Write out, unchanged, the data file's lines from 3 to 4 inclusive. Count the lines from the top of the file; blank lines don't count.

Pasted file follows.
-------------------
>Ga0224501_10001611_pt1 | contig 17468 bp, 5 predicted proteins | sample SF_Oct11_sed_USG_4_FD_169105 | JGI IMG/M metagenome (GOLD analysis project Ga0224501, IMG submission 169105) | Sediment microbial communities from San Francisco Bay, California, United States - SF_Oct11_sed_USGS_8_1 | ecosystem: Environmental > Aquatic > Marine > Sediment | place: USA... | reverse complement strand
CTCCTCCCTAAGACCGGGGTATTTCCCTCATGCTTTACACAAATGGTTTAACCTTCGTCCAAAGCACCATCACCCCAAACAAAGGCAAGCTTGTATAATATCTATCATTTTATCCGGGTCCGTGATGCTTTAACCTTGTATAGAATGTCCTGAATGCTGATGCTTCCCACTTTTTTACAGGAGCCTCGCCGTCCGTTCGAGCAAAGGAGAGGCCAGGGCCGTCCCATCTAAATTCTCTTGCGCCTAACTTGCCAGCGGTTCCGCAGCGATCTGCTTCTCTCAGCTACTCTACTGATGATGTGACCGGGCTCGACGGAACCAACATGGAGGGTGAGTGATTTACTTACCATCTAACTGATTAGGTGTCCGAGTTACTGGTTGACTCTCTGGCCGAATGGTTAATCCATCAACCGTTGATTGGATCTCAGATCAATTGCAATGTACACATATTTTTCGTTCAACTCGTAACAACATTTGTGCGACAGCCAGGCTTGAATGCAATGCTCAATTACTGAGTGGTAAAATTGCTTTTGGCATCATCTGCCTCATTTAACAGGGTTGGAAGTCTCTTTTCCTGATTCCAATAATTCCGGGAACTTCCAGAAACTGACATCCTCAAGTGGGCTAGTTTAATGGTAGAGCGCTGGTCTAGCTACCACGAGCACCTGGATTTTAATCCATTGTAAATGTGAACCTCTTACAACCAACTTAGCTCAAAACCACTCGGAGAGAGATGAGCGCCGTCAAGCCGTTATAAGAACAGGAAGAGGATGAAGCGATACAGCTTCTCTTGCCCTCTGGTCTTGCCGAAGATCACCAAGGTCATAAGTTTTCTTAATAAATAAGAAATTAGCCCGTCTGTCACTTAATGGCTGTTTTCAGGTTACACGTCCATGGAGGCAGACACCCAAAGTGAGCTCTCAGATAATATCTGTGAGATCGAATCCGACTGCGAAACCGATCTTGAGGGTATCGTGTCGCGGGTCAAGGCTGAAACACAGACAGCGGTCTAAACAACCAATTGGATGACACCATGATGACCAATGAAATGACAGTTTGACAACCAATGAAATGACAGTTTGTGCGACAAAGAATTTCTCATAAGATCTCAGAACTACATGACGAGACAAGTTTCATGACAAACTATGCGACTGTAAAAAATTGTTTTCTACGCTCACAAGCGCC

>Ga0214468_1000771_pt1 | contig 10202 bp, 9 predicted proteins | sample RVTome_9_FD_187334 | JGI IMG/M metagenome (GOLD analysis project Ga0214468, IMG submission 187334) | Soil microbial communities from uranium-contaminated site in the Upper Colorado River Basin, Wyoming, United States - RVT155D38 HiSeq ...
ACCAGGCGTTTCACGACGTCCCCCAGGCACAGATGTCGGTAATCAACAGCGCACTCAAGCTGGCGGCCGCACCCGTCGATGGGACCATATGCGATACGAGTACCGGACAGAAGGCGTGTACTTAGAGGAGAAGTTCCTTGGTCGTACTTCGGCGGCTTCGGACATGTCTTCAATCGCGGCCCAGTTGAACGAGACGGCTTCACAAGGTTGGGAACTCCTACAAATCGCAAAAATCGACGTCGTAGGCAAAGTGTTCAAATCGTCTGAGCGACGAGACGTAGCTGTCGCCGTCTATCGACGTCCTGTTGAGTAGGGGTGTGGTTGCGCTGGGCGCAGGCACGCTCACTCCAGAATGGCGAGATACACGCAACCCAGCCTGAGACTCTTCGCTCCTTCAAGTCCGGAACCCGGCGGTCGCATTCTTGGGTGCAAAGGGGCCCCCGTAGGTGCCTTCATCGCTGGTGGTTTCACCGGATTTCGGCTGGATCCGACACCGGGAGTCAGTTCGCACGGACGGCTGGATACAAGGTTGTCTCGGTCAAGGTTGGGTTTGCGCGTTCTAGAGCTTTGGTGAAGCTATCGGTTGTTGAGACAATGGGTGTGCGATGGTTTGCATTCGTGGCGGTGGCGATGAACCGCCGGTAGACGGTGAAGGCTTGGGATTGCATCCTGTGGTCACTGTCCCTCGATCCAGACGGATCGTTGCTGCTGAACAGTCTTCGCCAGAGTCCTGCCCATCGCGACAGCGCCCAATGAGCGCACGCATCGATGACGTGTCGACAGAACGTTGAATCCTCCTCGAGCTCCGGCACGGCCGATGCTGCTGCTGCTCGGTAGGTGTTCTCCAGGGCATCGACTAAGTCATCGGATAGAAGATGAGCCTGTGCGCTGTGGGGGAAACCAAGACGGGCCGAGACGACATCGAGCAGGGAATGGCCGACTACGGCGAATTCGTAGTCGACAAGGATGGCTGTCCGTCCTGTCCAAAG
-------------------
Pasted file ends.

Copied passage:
>Ga0214468_1000771_pt1 | contig 10202 bp, 9 predicted proteins | sample RVTome_9_FD_187334 | JGI IMG/M metagenome (GOLD analysis project Ga0214468, IMG submission 187334) | Soil microbial communities from uranium-contaminated site in the Upper Colorado River Basin, Wyoming, United States - RVT155D38 HiSeq ...
ACCAGGCGTTTCACGACGTCCCCCAGGCACAGATGTCGGTAATCAACAGCGCACTCAAGCTGGCGGCCGCACCCGTCGATGGGACCATATGCGATACGAGTACCGGACAGAAGGCGTGTACTTAGAGGAGAAGTTCCTTGGTCGTACTTCGGCGGCTTCGGACATGTCTTCAATCGCGGCCCAGTTGAACGAGACGGCTTCACAAGGTTGGGAACTCCTACAAATCGCAAAAATCGACGTCGTAGGCAAAGTGTTCAAATCGTCTGAGCGACGAGACGTAGCTGTCGCCGTCTATCGACGTCCTGTTGAGTAGGGGTGTGGTTGCGCTGGGCGCAGGCACGCTCACTCCAGAATGGCGAGATACACGCAACCCAGCCTGAGACTCTTCGCTCCTTCAAGTCCGGAACCCGGCGGTCGCATTCTTGGGTGCAAAGGGGCCCCCGTAGGTGCCTTCATCGCTGGTGGTTTCACCGGATTTCGGCTGGATCCGACACCGGGAGTCAGTTCGCACGGACGGCTGGATACAAGGTTGTCTCGGTCAAGGTTGGGTTTGCGCGTTCTAGAGCTTTGGTGAAGCTATCGGTTGTTGAGACAATGGGTGTGCGATGGTTTGCATTCGTGGCGGTGGCGATGAACCGCCGGTAGACGGTGAAGGCTTGGGATTGCATCCTGTGGTCACTGTCCCTCGATCCAGACGGATCGTTGCTGCTGAACAGTCTTCGCCAGAGTCCTGCCCATCGCGACAGCGCCCAATGAGCGCACGCATCGATGACGTGTCGACAGAACGTTGAATCCTCCTCGAGCTCCGGCACGGCCGATGCTGCTGCTGCTCGGTAGGTGTTCTCCAGGGCATCGACTAAGTCATCGGATAGAAGATGAGCCTGTGCGCTGTGGGGGAAACCAAGACGGGCCGAGACGACATCGAGCAGGGAATGGCCGACTACGGCGAATTCGTAGTCGACAAGGATGGCTGTCCGTCCTGTCCAAAG